February 26th, 2010
07:04 PM ET
4 years ago

Perry enlists ABBA in Texas primary

Sen. Kay Bailey Hutchison's Web video accuses Gov. Rick Perry of 'cronyism'.
Sen. Kay Bailey Hutchison's Web video accuses Gov. Rick Perry of 'cronyism'.

Washington (CNN) - The countdown to the Texas Republican gubernatorial primary is well underway, and with only two days remaining, attention is being paid to an unusual source: ABBA.

On Friday, Gov. Rick Perry's campaign released a new Web video with an unusual twist. The spot is set to a modified version of the Sweedish pop group ABBA's 1976 hit "Dancing Queen."

The video targets challenger Sen. Kay Bailey Hutchison and casts her as the "Earmark Queen." The original lyrics are gone – replaced with a new set performed by former American Idol contestant Stephanie Daulong.

"You are the Earmark Queen, Spend and spend wasting our money, Earmark Queen spend and spend, From the Treasury oh no!" Daulong croons.

The song is set to a series of visual reminders of what the Perry campaign refers to as "Hutchison's fiscally irresponsible 17 years in Washington."

Hutchison's campaign has launched their own set of Web videos leading up to the primary.

FULL POST


Filed under: 2010 • Kay Bailey Hutchison • Rick Perry • Texas
February 26th, 2010
06:30 PM ET
4 years ago

Pelosi: We can sell health care bill to the American people

Washington (CNN) – House Speaker Nancy Pelosi is dismissing Republican claims that recent polls support their opposition to the current health care proposals, countering that the real problem is that the American people don't have a bill to judge.

"When we have a bill, which we will in a matter of days, then that is the bill that we can sell," Pelosi told CNN's Candy Crowley in an interview Friday. She added that the final legislation will settle differences between the House and Senate bills, and that Americans will be more supportive once the bill is released.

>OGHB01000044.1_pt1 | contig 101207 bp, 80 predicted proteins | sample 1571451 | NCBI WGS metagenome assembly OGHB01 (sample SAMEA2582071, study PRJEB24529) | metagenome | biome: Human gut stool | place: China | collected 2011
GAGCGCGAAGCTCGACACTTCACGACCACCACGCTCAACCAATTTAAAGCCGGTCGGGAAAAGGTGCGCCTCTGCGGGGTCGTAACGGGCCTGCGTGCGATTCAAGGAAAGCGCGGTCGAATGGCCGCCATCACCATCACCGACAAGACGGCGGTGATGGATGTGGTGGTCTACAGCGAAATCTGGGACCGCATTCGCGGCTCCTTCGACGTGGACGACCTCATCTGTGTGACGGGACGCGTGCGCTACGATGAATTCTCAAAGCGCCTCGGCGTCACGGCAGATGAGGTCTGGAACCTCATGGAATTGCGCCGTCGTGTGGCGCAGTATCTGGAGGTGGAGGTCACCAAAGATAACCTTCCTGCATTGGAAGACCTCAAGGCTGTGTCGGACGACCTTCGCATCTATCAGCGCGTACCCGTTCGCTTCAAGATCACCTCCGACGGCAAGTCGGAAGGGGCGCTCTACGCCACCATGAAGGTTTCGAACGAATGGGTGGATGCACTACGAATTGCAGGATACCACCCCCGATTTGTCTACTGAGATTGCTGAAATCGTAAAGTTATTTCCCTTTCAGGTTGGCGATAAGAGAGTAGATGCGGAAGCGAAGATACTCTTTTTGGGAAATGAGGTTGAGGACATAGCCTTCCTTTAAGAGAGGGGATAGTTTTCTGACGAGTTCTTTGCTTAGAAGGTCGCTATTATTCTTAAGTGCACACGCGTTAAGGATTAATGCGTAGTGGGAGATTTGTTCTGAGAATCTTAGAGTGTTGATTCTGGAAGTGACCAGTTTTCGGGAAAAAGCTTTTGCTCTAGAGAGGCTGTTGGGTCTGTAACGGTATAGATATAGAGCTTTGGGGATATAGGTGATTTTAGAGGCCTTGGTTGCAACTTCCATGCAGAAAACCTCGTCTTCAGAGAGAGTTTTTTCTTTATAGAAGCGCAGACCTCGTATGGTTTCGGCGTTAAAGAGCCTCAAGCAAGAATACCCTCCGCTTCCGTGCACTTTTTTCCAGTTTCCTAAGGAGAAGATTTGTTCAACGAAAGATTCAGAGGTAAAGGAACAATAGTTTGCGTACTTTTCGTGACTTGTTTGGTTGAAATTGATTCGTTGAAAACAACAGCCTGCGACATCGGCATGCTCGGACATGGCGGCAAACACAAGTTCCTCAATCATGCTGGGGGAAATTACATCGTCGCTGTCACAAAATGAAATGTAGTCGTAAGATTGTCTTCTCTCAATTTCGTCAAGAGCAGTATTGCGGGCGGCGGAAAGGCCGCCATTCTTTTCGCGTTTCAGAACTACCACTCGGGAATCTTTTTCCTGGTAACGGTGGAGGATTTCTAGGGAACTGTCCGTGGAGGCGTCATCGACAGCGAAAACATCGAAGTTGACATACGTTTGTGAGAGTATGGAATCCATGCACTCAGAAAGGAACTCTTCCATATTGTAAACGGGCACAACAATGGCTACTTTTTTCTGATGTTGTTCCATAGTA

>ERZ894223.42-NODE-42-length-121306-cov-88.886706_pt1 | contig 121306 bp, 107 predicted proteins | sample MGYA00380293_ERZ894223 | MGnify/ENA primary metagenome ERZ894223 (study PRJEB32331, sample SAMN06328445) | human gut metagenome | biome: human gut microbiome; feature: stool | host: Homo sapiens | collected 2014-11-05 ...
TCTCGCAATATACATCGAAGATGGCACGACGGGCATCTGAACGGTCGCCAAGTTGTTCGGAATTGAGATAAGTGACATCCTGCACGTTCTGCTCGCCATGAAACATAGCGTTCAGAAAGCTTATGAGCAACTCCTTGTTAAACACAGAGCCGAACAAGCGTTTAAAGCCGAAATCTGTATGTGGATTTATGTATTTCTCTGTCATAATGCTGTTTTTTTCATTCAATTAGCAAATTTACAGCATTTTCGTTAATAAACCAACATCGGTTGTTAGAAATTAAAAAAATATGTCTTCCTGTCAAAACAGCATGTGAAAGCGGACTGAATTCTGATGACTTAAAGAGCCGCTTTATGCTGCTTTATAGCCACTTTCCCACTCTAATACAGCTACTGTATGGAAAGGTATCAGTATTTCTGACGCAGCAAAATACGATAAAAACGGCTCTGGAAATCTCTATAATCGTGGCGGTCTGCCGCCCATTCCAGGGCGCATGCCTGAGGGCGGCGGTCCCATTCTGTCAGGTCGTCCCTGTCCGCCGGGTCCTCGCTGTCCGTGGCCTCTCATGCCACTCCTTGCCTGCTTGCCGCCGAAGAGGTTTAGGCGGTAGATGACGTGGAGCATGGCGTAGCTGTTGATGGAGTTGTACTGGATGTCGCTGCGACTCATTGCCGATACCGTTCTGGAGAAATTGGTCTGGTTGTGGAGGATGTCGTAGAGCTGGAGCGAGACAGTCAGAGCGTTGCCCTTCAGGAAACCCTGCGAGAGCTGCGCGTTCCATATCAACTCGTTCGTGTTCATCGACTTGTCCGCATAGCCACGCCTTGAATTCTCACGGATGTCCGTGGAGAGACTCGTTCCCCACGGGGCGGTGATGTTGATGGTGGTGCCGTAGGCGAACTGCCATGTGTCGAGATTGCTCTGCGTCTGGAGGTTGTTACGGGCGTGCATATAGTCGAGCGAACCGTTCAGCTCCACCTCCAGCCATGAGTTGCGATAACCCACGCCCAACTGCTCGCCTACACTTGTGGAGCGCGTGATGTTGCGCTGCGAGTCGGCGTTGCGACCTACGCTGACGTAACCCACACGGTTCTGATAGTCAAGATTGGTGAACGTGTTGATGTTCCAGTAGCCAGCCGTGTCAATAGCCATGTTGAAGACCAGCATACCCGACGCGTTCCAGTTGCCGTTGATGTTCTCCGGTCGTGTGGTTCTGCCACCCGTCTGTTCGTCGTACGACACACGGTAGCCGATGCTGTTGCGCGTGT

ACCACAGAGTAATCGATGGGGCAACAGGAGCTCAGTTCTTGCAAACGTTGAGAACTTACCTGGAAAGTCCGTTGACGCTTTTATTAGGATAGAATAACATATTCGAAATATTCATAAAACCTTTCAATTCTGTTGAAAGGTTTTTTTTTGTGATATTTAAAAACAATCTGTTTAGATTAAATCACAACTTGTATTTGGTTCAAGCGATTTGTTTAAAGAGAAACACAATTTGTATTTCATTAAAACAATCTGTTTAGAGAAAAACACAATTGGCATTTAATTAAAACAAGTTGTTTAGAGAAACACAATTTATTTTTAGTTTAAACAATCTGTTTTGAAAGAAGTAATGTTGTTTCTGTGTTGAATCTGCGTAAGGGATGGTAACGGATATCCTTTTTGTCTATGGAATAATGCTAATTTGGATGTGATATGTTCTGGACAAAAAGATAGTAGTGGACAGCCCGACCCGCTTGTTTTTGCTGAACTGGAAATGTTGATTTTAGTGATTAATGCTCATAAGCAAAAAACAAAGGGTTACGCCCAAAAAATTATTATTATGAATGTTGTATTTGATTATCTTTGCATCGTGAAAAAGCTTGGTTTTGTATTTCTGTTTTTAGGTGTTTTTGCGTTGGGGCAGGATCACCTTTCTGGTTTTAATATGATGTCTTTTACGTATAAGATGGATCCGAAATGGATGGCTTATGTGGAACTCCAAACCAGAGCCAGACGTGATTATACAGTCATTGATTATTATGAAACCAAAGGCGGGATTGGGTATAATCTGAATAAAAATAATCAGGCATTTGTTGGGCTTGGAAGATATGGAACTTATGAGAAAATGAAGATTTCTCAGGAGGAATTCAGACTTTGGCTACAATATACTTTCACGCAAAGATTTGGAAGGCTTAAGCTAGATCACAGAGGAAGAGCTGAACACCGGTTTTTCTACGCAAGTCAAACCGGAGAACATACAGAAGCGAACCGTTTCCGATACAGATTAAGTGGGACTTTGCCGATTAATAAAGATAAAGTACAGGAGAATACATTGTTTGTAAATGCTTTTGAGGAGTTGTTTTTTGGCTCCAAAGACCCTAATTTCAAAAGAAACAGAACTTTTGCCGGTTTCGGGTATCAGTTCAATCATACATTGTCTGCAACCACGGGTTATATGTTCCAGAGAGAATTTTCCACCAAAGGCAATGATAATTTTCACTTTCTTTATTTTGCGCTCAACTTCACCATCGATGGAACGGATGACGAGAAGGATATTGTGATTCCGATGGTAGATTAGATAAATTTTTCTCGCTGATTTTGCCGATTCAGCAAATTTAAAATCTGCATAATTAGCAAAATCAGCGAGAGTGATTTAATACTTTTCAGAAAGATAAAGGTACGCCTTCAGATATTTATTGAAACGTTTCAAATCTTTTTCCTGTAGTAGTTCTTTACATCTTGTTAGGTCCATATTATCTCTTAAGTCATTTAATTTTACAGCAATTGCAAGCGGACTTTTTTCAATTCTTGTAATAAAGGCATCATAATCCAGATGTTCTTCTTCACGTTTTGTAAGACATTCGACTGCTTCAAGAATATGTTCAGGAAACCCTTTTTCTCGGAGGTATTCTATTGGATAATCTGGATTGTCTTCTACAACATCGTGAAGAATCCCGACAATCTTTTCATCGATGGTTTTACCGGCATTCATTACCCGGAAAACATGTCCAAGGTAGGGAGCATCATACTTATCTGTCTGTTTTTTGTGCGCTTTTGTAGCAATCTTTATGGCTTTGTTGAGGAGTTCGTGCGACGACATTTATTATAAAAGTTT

"I feel very confident about what's in there," she said.

The latest CNN/Opinion Research poll shows that nearly three quarters of respondents believe Congress should either start over on a new bill or drop health care reform altogether.

Earlier Friday, Speaker Pelosi told reporters she's asking the Senate to "act upon" reconciliation to move forward, a legislative procedural tool that allows bills to pass with a simple majority.

Editor's Note: Watch Speaker Nancy Pelosi's interview with Candy Crowley on State of the Union this Sunday at 9am ET.


Filed under: Health care • Nancy Pelosi • Popular Posts • State of the Union
February 26th, 2010
05:55 PM ET
4 years ago

Kaine: Reconciliation is 'up and down vote'

DNC Chairman Tim Kaine made his case Friday for using a budget maneuver known reconciliation to pass health care reform.
DNC Chairman Tim Kaine made his case Friday for using a budget maneuver known reconciliation to pass health care reform.

Washington (CNN) - Democratic National Committee Chairman Tim Kaine on Friday made his case for the Senate maneuver known as reconciliation, calling it an "up and down vote."